That Awkward Moment When I Accidentally Internalized Racism

I recently attended a conference about the importance of Africana Studies (AFS) and it had a panel of visiting professors that consisted of mostly black men and women. I was beyond impressed by their achievements and found myself engaged and excited by their discussions. My admiration for these scholars only grew exponentially when I learned that one of the female professors was from Sierra Leone, just like me!

But why was this such a big deal to me? As a sat on my bed the next day, I still couldn’t get them out of my head. Why did they leave such an impression on me?

And then it hit me.

I realized that I bought into our society’s definition of who an intellectual should be, and that individual wasn’t black. Our society’s stereotyped image of an individual with a Ph.D is a graying male, decorated with metal-framed glasses and a sweater vest. When I think of a professor, a 20-something-year-old black male or female with a doctorate degree is the last place my mind goes.

There is a term for what I describe here. It’s called internalized racism, the internalization and acceptance of the dominant society’s racist attitudes towards members of their own group, including themselves.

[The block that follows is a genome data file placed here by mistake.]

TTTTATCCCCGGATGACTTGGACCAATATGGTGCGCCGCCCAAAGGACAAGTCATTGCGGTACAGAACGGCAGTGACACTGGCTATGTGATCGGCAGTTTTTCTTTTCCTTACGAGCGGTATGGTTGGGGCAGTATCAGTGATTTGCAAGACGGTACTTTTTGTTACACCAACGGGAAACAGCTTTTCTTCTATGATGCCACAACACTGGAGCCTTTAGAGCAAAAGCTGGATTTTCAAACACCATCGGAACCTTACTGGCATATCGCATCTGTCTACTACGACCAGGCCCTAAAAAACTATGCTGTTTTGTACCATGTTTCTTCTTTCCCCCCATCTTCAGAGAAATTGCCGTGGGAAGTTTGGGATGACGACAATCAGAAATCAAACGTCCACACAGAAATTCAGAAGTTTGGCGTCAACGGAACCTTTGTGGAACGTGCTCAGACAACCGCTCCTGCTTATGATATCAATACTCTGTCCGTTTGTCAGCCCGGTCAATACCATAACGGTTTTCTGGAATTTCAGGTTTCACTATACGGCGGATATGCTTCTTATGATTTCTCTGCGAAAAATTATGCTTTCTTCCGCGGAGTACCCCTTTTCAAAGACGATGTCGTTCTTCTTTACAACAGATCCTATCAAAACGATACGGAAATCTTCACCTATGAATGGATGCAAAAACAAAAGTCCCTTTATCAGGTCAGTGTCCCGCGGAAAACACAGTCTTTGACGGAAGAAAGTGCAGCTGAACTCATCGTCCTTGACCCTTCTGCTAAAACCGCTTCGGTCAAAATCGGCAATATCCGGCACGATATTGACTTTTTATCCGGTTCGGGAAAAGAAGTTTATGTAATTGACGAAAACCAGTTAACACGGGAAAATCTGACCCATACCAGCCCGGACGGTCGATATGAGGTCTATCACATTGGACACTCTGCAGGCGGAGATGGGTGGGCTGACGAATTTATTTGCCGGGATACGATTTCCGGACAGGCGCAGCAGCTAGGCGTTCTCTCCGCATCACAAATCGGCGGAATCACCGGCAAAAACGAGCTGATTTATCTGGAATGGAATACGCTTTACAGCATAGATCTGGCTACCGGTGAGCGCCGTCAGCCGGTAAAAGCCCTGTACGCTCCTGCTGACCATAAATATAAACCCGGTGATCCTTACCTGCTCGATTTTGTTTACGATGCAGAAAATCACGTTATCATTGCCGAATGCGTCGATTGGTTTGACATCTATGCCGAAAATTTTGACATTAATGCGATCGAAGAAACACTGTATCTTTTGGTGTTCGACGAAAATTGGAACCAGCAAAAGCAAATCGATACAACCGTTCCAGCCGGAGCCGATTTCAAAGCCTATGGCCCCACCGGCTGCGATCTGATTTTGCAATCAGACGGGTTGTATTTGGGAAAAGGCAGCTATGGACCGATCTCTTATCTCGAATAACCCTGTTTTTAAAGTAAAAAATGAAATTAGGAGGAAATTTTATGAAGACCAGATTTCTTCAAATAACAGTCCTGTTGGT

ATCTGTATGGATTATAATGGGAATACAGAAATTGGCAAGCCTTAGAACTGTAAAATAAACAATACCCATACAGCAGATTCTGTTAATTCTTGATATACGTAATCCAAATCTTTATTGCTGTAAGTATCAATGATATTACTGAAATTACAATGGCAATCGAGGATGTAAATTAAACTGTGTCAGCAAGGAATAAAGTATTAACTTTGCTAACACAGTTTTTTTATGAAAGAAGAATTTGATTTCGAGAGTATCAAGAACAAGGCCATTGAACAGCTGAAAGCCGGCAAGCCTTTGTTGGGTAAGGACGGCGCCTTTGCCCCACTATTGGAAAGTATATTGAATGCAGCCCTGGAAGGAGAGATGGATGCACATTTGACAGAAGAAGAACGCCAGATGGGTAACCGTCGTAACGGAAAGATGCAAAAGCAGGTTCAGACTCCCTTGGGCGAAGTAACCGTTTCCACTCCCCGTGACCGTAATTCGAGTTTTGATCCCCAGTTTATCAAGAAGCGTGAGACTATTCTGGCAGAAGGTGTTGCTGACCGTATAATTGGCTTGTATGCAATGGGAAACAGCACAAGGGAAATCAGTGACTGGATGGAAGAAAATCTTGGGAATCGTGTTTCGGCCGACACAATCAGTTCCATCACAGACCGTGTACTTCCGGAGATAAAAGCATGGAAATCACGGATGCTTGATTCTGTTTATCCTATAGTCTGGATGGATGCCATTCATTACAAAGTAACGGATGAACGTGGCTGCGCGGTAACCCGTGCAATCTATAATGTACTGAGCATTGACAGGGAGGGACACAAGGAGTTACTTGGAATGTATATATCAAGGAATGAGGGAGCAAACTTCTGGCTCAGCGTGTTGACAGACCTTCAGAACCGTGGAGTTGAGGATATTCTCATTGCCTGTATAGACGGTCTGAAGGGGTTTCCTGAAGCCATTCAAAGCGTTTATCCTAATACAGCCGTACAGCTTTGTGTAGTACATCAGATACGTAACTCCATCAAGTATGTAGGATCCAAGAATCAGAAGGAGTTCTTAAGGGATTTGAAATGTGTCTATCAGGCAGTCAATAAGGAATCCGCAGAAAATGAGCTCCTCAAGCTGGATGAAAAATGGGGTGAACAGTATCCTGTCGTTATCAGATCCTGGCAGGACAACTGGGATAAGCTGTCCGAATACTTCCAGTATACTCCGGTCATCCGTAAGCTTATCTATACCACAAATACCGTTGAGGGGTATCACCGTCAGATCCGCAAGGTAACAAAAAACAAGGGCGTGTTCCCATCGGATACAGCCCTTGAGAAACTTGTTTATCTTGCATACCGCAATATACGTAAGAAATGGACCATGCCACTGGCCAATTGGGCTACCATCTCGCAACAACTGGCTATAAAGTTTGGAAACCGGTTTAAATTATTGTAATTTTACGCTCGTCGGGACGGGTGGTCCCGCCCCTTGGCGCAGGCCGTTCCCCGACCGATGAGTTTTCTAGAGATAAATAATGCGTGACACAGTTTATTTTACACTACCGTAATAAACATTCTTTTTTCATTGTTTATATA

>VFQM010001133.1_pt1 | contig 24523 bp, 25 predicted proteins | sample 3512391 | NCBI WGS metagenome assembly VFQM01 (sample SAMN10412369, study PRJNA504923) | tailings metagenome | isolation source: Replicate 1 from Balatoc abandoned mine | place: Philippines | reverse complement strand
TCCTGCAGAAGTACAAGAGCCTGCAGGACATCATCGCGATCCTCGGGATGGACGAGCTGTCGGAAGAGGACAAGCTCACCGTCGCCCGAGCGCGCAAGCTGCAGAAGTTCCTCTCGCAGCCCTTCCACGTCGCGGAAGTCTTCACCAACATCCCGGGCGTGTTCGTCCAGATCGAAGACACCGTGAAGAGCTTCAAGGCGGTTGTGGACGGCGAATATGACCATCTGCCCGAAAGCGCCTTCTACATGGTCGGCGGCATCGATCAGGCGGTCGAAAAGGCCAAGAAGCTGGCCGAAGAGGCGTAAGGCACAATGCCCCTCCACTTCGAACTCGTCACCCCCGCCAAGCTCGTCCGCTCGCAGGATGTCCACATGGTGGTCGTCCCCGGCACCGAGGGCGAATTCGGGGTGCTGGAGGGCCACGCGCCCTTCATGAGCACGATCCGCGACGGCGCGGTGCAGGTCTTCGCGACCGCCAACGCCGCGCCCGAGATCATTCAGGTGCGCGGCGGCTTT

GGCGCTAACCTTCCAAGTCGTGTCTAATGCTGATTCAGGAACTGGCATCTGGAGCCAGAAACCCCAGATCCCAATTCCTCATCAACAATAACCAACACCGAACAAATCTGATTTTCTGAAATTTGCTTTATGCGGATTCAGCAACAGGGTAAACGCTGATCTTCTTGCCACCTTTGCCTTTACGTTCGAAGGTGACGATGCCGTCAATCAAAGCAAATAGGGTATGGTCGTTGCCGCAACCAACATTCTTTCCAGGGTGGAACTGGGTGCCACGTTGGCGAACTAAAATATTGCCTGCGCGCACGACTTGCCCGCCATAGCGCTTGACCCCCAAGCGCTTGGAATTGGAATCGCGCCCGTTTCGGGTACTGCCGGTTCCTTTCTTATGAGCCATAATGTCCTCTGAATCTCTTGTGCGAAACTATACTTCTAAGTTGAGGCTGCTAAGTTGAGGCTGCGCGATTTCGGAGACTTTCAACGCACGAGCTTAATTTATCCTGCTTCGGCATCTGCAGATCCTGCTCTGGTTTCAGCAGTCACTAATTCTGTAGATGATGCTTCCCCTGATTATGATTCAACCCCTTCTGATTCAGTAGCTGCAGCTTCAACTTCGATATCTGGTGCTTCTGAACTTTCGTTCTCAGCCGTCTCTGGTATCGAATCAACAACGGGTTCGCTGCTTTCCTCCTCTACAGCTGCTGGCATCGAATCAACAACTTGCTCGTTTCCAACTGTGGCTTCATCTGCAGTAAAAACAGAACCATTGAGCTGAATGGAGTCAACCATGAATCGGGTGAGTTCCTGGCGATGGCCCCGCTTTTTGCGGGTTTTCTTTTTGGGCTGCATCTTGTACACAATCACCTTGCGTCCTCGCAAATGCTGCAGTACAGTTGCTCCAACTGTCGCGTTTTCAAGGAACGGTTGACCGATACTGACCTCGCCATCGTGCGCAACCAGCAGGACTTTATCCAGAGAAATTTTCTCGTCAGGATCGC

It is internalized racism that often leads me to attribute my tardiness to the fact that I am black. It is internalized racism that makes me conclude that I am not good at math because I am not a male or an Asian, never mind the fact that I’ve never failed any math course. And, sadly, the list goes on.

From early on, young black kids often look at their academic abilities with a cloud of doubt.  Comments like “you’re pretty smart, for a black person” are commonplace. Black people’s accomplishments and achievements in academia are not as widely celebrated or recognized as their white counterparts. We do not hear of the Ramatu Banguras, or Jonathan Fendersons, young black individuals who have earned some of the highest possible degrees. Instead, we are reminded of the shortcomings and failures of the black community. These images and ideas are reinforced and ingrained in black youth from an early age, leaving many of them, including myself, to come to the conclusion that there is no place for black people in higher education.

The only way I can reconcile these conflicted feelings is to acknowledge my biases. When I reacted with surprise to the accomplishments of these panelists (a reaction I would not have had if they had been white), I trivialized their achievements through my subconscious belief that they have exceeded expectations for their race. I had fallen victim to the unspoken notion that black people in higher education is a rarity. This internalized racism doesn’t only hurt the panelists – if I don’t acknowledge and then reject these subconscious biases, I hurt myself by lowering my expectations of what I can accomplish. My first step to rebelling against the limitations that society places on me is to see the role that I play in it.

In what ways has internalized oppression affected you?

Rashida Aluko-Roberts ‘15
Staff Writer
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